Who needs the Nintendo Switch when you can have the Smach Z? It’s a customizable handheld gaming device that claims to be able to play all the biggest titles on the market. It promises to be capable of HD streaming, emulators, and you can even hook it up to a TV. Really sounds like everything Nintendo wants the Switch to be.

It found success on Kickstarter quickly. Launched on October 18th, the system has already been funded. It currently sits at over $327,000 of its $271,990 goal, and it’s still climbing.

The Smach Z is being developed by the Smach team, composed of developers and designers with over a decade of experience. They’ve teamed up with ImasD to manufacture the handheld. They say they want to reintroduce handheld gaming back into the market, since mobile gaming is on the rise. “We need good games to play,” the page reads, “real games for gamers, on a dedicated gaming platform more than ever.”

What is the Smach Z?

It’s a powerful handheld device being designed to play console quality games on the go. It’ll have Steam support right out of the box, and the Smach Team are hoping to developers to make games exclusively for the system. It’s also almost fully customizable, allowing buyers to choose between Windows 10 or Linux for its operating system, as well as several button layouts that can be swapped out.

smachz01The Smach Team gives a full list of system specs. The AMD Merlin Falcon RX-421BD (12-15w) SoC at 2.1 GHz CPU powers the system, there’s also the Radeon R7 at 800 MHz, five hours of batter, and a 5 inch screen. They list a series of benchmarks for popular games as well. They say the system can run Metro: Last Light Redux at 720p, 35 FPS. Overwatch also runs at 720p and 30 FPS.

There will be two models, the Standard and the Pro. The Pro version will have 8GB of RAM, while the Standard will only have 4GB. Other differences include a 128GB hard-drive versus a 64GB, a front facing camera on the Pro, and 4G compatibility versus only WiFi on the Standard.



You have to hand it to the Smach Team, they’ve created quite a pitch. The Kickstarter page is bursting at the seams with all the info you’d ever want, almost. There are graphs and charts demonstrating this things power and capabilities and what it can do. It doesn’t have the problems that the Ouya had, which was the limited library. The Smach Z will have Steam support, and while they haven’t attracted any exclusive developers yet, the Smach Team is gunning for a few. But there are concerns.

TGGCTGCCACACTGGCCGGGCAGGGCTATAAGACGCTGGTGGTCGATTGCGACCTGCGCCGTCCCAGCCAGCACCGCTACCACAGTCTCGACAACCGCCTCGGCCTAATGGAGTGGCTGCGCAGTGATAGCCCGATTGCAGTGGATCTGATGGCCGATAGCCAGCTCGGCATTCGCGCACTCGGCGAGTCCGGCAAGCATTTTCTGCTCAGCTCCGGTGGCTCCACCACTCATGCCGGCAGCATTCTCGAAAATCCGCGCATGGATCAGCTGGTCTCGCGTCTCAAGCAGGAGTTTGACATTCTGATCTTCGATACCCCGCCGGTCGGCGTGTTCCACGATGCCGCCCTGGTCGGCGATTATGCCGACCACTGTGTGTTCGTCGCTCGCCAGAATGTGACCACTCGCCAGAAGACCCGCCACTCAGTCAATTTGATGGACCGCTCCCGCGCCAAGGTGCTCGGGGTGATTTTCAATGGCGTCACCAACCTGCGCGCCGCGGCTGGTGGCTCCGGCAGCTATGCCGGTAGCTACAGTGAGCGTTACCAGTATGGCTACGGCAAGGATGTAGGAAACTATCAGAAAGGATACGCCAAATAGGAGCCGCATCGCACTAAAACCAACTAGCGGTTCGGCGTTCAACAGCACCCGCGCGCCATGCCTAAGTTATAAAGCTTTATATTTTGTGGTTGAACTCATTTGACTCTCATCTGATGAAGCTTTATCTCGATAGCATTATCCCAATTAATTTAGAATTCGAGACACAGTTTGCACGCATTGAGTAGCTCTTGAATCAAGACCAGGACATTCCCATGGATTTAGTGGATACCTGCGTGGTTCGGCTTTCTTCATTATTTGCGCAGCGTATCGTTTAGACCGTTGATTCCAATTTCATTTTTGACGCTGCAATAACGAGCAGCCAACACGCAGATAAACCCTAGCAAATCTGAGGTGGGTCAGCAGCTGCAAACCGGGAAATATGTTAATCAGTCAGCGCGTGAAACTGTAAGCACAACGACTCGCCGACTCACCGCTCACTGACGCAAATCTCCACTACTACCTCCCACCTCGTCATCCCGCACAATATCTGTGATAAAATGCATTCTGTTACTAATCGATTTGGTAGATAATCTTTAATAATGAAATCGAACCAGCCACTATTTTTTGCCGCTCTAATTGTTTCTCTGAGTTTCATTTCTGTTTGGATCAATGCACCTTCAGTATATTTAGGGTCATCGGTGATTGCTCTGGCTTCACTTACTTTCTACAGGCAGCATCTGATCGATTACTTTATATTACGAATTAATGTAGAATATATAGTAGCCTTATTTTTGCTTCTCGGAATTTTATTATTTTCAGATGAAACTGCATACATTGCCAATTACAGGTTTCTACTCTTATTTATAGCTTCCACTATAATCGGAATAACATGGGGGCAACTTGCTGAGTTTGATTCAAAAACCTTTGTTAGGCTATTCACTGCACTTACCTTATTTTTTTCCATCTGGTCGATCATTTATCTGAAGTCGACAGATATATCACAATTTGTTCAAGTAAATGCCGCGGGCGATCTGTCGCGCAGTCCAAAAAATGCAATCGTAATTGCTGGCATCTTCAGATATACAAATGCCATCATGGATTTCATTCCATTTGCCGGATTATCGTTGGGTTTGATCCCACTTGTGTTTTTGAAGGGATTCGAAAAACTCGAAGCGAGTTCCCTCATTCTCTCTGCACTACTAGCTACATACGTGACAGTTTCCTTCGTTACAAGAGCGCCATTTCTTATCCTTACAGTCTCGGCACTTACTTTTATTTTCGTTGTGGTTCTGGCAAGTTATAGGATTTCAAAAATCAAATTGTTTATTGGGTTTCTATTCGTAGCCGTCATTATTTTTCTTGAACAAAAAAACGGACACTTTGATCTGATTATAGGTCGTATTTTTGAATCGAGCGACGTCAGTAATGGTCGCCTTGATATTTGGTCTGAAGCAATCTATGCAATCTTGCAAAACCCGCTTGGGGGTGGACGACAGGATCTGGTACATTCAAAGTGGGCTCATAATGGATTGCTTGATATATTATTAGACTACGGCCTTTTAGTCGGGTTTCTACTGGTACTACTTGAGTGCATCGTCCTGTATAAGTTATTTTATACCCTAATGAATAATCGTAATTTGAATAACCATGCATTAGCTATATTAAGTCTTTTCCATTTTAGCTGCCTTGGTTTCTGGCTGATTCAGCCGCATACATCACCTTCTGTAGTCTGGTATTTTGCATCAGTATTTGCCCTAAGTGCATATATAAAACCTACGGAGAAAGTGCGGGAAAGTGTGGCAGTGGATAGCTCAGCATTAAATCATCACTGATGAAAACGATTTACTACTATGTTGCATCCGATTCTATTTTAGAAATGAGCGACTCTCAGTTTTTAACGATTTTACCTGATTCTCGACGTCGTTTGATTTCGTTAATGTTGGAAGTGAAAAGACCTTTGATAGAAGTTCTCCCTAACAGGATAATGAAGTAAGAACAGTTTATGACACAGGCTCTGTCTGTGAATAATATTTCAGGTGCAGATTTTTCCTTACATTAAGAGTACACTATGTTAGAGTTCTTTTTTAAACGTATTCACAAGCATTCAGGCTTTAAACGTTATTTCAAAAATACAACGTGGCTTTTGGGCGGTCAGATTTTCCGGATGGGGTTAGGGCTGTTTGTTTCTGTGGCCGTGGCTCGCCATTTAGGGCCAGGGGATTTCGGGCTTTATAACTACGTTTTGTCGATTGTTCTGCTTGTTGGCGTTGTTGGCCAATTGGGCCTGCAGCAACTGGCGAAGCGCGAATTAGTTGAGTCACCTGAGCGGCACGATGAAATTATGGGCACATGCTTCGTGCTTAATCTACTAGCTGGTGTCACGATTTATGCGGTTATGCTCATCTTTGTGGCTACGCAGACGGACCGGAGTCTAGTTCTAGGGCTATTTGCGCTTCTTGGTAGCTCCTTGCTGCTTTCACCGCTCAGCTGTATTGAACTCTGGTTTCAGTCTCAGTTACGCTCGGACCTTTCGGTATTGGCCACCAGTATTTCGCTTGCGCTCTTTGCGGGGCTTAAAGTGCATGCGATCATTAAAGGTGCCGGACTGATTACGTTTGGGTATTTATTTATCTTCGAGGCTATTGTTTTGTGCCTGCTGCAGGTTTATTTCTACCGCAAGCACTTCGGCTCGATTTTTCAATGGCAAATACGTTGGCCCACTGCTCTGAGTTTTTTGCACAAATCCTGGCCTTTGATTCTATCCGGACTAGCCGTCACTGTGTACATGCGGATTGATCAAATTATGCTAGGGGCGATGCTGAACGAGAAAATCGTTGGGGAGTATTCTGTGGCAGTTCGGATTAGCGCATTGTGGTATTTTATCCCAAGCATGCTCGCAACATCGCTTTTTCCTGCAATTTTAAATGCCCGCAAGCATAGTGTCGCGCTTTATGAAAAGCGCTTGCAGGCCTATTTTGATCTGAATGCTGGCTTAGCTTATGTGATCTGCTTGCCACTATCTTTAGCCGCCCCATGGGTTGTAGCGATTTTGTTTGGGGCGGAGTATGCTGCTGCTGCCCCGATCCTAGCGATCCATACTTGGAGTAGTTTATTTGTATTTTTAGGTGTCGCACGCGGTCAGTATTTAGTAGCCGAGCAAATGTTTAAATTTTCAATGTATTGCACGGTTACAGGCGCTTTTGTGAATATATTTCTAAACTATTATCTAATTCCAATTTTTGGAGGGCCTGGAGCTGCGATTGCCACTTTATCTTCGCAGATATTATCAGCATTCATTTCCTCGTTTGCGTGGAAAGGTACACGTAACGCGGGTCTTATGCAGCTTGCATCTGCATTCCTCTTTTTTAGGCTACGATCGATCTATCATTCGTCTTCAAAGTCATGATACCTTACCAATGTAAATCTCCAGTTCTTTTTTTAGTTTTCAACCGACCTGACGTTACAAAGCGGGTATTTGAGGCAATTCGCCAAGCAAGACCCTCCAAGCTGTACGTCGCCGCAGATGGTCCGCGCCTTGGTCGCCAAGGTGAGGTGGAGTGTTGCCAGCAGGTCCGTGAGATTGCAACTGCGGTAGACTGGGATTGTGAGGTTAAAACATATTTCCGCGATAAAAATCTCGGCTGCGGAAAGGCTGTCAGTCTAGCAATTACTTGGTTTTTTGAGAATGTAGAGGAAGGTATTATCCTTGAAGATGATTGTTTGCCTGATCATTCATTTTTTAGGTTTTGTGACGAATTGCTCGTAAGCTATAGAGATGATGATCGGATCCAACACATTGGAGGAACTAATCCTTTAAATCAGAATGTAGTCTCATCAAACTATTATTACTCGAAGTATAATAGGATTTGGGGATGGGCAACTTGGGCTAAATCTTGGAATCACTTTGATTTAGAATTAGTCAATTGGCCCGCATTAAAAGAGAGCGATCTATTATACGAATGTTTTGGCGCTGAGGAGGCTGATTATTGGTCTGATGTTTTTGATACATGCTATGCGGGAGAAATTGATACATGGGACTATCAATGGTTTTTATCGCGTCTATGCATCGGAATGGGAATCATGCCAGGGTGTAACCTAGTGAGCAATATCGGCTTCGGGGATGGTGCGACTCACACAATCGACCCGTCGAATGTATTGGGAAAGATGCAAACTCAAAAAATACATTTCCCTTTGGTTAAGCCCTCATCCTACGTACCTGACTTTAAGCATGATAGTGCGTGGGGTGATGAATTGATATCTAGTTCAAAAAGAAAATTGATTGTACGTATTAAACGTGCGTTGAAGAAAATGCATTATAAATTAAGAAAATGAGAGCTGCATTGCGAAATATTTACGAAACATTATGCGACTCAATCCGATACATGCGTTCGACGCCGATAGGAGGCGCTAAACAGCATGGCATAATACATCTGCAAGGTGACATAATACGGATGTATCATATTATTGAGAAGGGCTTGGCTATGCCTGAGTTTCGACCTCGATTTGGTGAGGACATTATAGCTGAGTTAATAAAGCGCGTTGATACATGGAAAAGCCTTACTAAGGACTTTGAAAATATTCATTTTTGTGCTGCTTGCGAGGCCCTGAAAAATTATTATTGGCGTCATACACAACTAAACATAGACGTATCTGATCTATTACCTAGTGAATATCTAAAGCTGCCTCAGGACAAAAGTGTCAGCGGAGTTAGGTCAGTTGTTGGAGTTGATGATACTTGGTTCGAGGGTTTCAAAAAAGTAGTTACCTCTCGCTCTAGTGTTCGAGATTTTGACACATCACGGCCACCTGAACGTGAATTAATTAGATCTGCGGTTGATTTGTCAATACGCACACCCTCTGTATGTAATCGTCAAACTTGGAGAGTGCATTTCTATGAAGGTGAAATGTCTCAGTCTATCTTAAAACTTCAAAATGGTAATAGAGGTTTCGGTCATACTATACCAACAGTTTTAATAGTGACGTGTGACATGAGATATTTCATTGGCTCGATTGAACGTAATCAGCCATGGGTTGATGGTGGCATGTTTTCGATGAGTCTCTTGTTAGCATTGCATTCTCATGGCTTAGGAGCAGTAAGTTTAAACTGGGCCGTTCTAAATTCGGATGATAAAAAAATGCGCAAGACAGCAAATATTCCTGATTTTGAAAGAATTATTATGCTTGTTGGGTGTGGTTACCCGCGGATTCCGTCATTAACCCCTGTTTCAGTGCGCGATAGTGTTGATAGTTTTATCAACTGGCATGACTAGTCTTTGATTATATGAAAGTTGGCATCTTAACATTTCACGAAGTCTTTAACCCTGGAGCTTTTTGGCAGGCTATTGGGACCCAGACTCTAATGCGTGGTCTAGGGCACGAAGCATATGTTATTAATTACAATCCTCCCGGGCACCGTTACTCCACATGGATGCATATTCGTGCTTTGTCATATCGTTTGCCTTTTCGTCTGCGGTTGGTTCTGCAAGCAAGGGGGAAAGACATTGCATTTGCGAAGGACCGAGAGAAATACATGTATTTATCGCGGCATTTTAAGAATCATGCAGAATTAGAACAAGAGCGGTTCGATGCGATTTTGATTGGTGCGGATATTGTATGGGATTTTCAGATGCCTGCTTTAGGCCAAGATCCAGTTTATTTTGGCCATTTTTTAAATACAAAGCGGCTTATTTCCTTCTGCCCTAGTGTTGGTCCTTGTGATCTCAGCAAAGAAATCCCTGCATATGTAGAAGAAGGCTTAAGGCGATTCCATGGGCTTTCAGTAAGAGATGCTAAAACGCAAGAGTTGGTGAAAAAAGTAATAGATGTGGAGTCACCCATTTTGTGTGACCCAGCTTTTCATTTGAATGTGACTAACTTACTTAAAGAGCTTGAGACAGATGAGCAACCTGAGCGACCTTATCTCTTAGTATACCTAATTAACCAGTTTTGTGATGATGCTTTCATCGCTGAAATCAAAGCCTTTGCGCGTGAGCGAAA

This isn’t the first, nor likely the last, console that’s appeared on Kickstarter. The infamous Ouya found even more success than the Smach Z but turned out to be a bust. There’s also been the GameStick and the often overlooked GCW-Zero, not to mention the Oculus Rift. But most of those systems have been busts, and the Oculus Rift was never released under its original creators, instead being sold to Facebook before launch. Is the Smach Z destined to follow that path?


$300,000 isn’t much for a video game console, even something like this. Kicktraq projects the Smach Z to raise over $2.5 million, which still isn’t much. $2.5 million is the fraction of the budget for some games. It’s the budget of some Kickstarter games, a fraction of what some have received. Any potential backer has to wonder if the Smach Team will have enough capital to produce the Smach Z on a large scale, without selling to a third party like so many tech companies do.

Be prepared to pay

The Smach Z is also expensive. Early Bird backers were able to get it for about $273 and $306, with the standard price for the Standard edition being $328. The Early Bird tiers for the Pro were snatched up right away, so if you want one of those you’re going to have to pony up $548. That’s almost as much as the infamous $600 price of the PlayStation 3 at launch.

For that, we’ll have to wait and see. Everything seems on the up and up for now, with the Smach Team demonstrating they at least know how to pitch the system. They’re aiming to ship to backers in April 2017 with a general release in December 2017.

Josh Griffiths

Josh Griffiths

Executive Editor
Josh Griffiths is a writer and amateur historian. He has a passion for 3D platformers, narrative-driven games, and books. Josh is also Cliqist’s video producer. He’s currently working on his first novel, and will be doing so on and off for the next decade.
Josh Griffiths


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